@Brenno de Winter: “we do not take security serious enough”

Brenno de Winter is a Dutch research journalist who focuses on IT-security and privacy. He is pretty well known here in the Netherlands for his famous hacking of the OV-chipkaart, the Dutch pass that allows people to pay for public transportation, that was not very well secured. But there are many other cases like database hacks and his famous ‘lektober’ (a combination of the Dutch words for Leaking and October) where he did one leak a day for a month. Brenno is also quite the storyteller. With no slides he told us about his experiences so far, his view on the world and how we can create our own turning point when it comes to online privacy.

“There always a dossier or a profile somewhere”, that’s one of the disturbing observations he has made over the years. No matter who, you can always fit somewhere in a data-profile that is focused on personal risk analysis. Wether it’s a government, a national safety services of a insurance company. You can get in touch with someone who is on ‘a list’ and then your on a list as well. Meeting with someone without bringing your smartphone? That could be behavior that might point to the avoidance of tracking possibilities. And sometimes there are people that a on a list or fit a profile who shouldn’t. It’s often the combination of data points that create a correlation that might not be true or valid at all. That’s pretty scary and we should not want to live in such a world, according to Brenno.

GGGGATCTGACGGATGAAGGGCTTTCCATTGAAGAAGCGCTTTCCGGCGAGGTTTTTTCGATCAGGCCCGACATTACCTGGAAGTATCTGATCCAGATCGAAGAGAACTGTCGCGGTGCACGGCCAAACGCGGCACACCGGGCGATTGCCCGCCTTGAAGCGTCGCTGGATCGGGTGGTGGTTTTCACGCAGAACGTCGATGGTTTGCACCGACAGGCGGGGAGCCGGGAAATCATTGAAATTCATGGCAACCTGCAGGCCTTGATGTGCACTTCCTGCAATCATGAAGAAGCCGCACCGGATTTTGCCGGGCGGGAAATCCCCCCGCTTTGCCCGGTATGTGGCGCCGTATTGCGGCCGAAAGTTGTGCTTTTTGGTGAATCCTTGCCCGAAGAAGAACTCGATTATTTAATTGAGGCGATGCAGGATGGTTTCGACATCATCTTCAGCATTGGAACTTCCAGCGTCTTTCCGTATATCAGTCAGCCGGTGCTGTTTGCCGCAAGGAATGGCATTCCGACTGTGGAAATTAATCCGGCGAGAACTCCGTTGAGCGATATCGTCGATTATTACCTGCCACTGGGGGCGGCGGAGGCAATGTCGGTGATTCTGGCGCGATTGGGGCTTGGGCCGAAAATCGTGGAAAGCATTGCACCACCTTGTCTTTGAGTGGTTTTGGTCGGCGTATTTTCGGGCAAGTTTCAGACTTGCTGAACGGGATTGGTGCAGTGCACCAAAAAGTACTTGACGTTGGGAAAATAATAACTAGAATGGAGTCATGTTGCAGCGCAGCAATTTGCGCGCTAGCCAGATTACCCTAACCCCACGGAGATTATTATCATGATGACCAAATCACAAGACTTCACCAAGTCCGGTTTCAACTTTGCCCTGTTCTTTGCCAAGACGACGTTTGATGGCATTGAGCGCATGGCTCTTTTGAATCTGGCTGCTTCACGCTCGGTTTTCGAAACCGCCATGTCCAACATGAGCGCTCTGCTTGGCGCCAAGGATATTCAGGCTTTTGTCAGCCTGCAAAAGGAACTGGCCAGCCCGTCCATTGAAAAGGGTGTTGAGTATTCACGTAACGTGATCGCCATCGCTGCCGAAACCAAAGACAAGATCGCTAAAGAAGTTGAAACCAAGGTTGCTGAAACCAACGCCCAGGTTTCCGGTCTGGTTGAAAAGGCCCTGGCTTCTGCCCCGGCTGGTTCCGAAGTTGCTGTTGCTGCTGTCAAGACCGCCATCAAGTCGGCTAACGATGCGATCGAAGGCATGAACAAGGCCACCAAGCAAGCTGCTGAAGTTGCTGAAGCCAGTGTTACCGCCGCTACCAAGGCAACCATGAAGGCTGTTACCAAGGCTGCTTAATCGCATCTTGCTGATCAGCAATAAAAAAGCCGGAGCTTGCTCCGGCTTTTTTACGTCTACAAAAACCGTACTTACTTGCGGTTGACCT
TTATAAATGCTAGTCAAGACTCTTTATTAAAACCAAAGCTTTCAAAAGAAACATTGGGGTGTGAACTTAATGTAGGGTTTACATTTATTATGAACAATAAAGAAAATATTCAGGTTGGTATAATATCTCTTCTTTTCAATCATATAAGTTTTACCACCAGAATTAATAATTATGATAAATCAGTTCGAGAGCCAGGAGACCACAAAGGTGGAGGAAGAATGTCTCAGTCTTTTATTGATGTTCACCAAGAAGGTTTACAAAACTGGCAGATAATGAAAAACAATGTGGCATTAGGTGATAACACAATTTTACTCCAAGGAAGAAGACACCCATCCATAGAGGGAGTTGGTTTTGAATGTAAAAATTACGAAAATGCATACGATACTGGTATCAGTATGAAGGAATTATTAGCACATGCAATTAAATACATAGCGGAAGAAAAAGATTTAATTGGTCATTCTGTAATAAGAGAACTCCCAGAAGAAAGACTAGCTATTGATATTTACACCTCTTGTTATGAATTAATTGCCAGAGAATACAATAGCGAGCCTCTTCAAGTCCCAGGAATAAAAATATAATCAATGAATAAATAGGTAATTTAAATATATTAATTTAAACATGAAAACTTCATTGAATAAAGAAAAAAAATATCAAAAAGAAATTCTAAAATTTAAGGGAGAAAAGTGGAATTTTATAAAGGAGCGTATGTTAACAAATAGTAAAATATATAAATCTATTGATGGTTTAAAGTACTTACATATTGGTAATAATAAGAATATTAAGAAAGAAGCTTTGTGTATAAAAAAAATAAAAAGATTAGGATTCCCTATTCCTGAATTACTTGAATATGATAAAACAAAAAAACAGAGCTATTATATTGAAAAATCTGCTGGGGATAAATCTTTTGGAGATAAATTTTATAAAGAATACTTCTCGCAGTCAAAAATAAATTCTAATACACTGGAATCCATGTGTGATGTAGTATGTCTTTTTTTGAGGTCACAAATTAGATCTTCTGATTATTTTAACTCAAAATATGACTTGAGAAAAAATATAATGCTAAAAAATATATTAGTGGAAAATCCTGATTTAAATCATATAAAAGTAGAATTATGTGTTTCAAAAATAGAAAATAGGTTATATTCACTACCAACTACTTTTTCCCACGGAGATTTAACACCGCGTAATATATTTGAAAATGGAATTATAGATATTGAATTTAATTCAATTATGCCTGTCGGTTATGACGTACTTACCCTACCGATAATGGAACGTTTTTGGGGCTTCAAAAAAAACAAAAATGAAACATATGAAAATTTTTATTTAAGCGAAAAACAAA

But “we do not take security serious”, Brenno also said. For every hack he has done or leak he has exposed, there wasn’t enough follow up. Every security breach created a little buzz, but it soon became quit. Media and politicians did not pay any attention to it anymore. But we as individuals also dont’t take security very serious with passwords like ’1234′ or ‘password1′. A lot of the local governments fit this problem. However there was one story about a mayor that saw the hack (eventually) as a turning point and set out the ambition to be the safest IT-region of the country.

Which brings us to most important message Brenno had to tell us: we have agency in creating a turning point. Brenno arrives at PRISM, which he thinks is not an effective system and even comes close to the practice of the Stasi. PRISM should be the turning point, the end of the line. No further then this. We need to create new technology based on a more European mindset, with more privacy embedded. We need to turn this negative into a positive.

When talking about his motivation, Brenno says he believes in the change we can make. But more so; he does not believe in the way we handle things now. Monitoring people, server back doors, lacking security. He points to Edward Snowden, the whistleblower that brought PRIMS to the surface. That’s motivation, that’s why people like Brenno and Snowden do this. Brenno recommends everyone to watch the interview with Snowden about his motivation. You will find the video HERE.

I felt like Brenno’s story really made an impact on the audience. A nice combination of serious reflections and a call to action, wrapped in a humorous story. For more on Brenno, make sure you follow him on Twitter

For more coverage of our VINT symposium follow the blog. We got more blogs coming up in the next couple of days. You might also want to download the Dutch raport: Your Big Data Potential: The art of the Possible. Photos of the event are on Facebook